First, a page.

The six people who died in an apparent murder-suicide at a birthday party in Colorado Springs over the weekend were targeted by a family member’s disgruntled boyfriend, police said Tuesday.
Police identified the victims as Sandra Ibarra, Jose Ibarra, Mayra Ibarra de Perez, Melvin Perez, Jose Gutierrez, and Joana Cruz. A seventh adult who was in the residence, but not in the main room, with the other family members was able to get away unharmed.
The families, related by marriage, were celebrating at the home of Jose Gutierrez and Joana Cruz, Colorado Springs Lt. Joe Frabbiele said. The boyfriend of one of the victims then entered the mobile home not long after midnight and shot six of the adults in rapid succession before killing himself.
Investigators identified the gunman as Teodoro Macias, who had been dating Sandra Ibarra for about a year and was angry over not being invited to the gathering. Macias had apparently been involved in an argument with family members at a gathering just the week before.
He was characterized as a controlling and jealous boyfriend, though there were no documented domestic violence reports during the course of their relationship, according to Frabbiele.
“This behavior in particular was most obvious with trying to isolate her from her family making efforts to prevent her from attending family events,” Frabbiele said.
The tragedy is a “stark reminder” of the lethality of domestic violence, Colorado Springs Mayor John Suthers said.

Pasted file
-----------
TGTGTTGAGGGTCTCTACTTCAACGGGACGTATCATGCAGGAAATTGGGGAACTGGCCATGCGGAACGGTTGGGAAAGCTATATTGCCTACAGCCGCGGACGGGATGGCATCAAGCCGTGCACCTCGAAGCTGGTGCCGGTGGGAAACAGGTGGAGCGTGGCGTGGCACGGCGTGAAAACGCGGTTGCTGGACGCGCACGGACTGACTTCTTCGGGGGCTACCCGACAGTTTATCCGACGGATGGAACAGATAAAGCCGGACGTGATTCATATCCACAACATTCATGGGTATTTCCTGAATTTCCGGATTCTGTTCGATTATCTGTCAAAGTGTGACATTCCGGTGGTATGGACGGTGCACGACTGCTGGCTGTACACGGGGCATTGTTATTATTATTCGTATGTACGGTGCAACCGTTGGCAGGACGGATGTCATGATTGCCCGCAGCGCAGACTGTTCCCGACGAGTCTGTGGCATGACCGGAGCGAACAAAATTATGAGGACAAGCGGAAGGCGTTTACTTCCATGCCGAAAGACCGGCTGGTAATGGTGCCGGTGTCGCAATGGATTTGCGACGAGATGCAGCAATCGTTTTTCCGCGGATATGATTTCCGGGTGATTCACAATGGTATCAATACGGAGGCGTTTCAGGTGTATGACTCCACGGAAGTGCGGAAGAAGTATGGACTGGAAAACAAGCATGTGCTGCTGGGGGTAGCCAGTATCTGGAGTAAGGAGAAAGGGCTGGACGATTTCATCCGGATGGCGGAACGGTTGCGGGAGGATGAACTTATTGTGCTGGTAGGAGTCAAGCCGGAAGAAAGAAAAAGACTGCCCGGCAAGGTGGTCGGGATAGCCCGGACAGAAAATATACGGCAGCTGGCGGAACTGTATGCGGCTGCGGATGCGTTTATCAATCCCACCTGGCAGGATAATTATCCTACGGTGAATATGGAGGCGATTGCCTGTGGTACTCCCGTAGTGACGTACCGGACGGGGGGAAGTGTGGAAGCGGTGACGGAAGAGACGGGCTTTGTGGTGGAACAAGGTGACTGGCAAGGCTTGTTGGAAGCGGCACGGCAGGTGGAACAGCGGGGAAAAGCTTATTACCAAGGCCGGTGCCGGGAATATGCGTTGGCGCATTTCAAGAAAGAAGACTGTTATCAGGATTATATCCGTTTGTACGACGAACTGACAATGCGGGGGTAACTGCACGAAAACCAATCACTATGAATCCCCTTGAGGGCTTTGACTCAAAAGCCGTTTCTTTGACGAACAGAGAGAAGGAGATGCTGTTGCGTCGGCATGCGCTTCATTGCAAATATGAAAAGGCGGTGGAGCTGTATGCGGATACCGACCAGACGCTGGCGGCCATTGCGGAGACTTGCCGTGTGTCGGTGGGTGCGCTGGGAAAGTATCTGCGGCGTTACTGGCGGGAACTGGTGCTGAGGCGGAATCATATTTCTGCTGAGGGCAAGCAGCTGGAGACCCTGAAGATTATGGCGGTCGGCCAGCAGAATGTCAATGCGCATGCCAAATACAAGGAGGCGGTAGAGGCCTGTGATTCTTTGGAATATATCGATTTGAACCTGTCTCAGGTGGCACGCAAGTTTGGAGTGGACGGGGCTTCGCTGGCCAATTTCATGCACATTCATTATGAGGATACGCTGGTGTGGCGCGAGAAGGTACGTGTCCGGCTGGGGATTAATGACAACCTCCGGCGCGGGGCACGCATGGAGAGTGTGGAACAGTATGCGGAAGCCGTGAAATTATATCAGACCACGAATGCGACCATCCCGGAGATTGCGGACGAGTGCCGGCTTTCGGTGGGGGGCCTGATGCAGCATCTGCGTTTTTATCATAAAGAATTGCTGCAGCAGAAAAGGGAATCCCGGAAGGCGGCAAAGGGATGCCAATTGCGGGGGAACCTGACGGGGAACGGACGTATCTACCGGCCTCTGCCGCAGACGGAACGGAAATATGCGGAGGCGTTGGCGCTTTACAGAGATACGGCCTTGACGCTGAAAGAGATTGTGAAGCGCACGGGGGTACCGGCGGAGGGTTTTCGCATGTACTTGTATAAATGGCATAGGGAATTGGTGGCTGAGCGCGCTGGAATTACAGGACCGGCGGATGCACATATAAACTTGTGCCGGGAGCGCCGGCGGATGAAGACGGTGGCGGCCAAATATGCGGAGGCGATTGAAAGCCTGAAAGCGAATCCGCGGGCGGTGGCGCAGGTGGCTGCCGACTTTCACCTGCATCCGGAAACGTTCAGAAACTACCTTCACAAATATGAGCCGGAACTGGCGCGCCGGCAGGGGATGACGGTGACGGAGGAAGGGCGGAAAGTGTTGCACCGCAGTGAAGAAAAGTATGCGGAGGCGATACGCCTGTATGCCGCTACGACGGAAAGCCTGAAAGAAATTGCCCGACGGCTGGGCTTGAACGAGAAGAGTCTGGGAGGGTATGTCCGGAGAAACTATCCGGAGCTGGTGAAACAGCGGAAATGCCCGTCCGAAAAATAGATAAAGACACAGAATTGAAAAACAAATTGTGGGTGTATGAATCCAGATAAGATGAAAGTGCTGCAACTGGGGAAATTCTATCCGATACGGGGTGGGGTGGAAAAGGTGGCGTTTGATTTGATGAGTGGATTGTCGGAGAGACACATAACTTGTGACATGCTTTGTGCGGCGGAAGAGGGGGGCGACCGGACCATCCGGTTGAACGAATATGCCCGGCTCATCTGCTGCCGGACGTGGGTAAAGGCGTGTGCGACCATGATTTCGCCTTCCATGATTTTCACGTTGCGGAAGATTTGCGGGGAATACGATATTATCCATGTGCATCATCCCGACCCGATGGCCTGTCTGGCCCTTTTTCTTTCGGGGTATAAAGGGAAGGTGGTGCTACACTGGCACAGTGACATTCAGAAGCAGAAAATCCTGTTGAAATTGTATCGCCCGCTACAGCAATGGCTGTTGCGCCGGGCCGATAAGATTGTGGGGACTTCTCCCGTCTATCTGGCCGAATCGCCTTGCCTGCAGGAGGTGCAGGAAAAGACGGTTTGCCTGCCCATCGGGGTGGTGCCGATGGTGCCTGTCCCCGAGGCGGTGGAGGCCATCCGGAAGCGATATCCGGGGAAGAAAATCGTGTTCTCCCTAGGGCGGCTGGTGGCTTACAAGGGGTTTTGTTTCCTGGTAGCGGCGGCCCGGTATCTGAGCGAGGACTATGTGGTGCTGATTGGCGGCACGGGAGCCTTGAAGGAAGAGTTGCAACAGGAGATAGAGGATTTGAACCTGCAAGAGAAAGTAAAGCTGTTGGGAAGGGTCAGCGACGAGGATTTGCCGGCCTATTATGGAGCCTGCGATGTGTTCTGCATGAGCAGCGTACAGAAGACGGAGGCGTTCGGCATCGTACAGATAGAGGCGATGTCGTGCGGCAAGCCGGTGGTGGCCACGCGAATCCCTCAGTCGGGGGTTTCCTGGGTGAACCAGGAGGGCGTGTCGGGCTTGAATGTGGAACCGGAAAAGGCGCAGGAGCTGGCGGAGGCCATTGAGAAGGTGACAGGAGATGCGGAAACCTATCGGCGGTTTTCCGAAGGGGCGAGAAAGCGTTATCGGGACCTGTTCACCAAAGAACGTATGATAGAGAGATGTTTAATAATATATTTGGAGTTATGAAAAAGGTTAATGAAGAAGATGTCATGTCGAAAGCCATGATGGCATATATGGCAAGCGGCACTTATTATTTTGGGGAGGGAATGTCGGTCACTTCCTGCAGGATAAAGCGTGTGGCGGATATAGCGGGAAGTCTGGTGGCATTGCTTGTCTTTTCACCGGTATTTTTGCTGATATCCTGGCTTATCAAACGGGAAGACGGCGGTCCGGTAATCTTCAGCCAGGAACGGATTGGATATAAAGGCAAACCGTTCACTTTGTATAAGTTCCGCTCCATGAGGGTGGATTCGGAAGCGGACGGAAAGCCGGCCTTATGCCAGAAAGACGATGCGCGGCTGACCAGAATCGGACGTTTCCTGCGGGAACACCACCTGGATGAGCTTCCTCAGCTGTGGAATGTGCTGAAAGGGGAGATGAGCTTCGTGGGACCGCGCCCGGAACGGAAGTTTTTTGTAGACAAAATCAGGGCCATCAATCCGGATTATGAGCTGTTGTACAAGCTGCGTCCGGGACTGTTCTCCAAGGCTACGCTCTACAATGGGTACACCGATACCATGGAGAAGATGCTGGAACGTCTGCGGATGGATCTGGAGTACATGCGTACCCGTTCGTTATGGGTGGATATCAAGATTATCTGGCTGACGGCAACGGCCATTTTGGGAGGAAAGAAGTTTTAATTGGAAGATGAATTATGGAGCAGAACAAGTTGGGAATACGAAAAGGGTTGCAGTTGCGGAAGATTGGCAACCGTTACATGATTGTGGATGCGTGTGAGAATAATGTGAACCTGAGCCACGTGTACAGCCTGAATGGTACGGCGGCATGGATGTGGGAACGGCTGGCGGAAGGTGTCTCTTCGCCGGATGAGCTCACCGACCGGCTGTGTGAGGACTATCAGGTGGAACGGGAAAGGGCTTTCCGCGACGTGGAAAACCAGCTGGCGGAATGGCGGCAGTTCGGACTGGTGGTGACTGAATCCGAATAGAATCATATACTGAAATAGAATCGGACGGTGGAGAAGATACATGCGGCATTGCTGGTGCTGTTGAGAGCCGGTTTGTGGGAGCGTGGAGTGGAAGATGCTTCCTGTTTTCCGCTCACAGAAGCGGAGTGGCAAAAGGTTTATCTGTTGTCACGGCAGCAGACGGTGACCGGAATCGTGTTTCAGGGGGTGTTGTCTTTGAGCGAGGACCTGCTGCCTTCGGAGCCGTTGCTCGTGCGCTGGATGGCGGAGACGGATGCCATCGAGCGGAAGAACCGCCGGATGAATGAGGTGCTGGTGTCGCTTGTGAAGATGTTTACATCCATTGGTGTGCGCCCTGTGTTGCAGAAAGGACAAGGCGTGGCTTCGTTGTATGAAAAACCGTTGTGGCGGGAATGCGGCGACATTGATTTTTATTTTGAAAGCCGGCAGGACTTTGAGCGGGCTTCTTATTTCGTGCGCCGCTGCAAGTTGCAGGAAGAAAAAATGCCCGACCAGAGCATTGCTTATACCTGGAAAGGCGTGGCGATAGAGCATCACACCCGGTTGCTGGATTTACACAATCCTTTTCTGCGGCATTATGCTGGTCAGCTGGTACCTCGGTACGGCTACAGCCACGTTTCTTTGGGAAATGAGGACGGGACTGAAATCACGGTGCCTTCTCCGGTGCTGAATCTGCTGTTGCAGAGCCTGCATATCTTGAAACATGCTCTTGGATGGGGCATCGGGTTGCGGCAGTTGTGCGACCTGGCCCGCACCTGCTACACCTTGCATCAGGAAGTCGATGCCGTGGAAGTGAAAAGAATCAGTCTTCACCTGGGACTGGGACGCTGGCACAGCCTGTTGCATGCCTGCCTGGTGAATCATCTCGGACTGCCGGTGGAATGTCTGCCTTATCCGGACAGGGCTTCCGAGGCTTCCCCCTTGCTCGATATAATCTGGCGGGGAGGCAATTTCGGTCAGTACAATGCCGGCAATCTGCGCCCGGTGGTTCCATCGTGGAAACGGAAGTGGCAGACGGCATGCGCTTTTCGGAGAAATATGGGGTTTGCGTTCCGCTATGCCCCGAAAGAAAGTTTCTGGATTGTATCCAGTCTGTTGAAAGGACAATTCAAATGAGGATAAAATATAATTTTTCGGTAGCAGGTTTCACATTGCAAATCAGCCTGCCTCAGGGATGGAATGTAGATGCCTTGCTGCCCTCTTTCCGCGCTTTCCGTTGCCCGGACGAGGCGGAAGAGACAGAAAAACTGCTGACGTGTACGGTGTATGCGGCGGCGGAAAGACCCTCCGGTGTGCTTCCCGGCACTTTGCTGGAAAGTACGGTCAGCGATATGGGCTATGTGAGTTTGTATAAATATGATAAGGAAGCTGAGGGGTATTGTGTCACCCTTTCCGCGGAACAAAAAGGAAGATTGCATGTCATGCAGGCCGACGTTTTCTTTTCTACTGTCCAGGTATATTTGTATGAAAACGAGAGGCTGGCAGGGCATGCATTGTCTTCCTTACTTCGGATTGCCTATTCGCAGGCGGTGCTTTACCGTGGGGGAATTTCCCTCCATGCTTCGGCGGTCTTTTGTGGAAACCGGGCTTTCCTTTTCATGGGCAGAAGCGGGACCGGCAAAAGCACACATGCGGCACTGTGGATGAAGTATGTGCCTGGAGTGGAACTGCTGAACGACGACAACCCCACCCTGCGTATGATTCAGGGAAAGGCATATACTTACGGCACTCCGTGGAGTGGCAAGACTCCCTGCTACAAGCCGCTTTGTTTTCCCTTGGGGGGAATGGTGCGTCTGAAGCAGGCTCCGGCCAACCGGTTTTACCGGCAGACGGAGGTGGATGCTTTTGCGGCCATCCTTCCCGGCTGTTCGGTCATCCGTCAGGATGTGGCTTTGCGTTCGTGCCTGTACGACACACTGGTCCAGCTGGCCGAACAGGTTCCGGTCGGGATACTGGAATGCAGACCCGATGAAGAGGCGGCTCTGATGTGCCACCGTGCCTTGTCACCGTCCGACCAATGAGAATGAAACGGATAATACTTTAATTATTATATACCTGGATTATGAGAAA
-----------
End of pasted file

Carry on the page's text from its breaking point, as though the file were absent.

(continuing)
“What we have here is a situation where all these people were together, he apparently had anger directed at the adults and his partner, and the tragic consequences are unfathomable,” Suthers said. “We've got children orphaned by this situation.”
Three children, ages 2, 5, and 11, were in the room when the shooting occurred but ran to a bedroom for safety and were not injured, Frabbiele said.
Freddy Marquez holds his wife, Nubia Marquez, near the scene where her mother and other family members were killed in a mass shooting early on May 9, 2021, in Colorado Springs, Colo.Jerilee Bennett / AP
When police arrived at the scene, they were told by an injured Gutierrez that the gunman was still in the home. He was taken to a hospital after officers were able to secure the scene, but died of his injuries.
A 9mm handgun was found at the scene that did not belong to Macias. Investigators said the gun only had one reported sale in 2014 and has not been reported stolen. Frabbiele said authorities were still attempting to trace the gun’s history and how it ended up with the suspect.
Police are not aware of any previous suicidal behaviors from Macias and said they have not found a note describing his intentions. Investigators are looking through the couple’s communications to see if there were any warning signs prior to the shooting.
Colorado Springs Police Chief Vince Niski described the days following the shooting “long and exhausting” for both investigators and family members of the victims, who are reconciling with the tragic loss.
“At the core of this horrendous act is domestic violence,” Niski said. "The suspect who was in a relationship with one of the victims displayed power and control issues in this relationship ... No family should ever have to experience this type of loss.”
If you or someone you know is at risk of suicide, please call the National Suicide Prevention Lifeline at 800-273-8255, text TALK to 741741 or visit SpeakingOfSuicide.com/resources for additional resources. If you or someone you know is facing domestic violence, call the National Domestic Violence hotline for help at (800) 799-SAFE (7233), or go to www.thehotline.org for more. States often have domestic violence hotlines as well.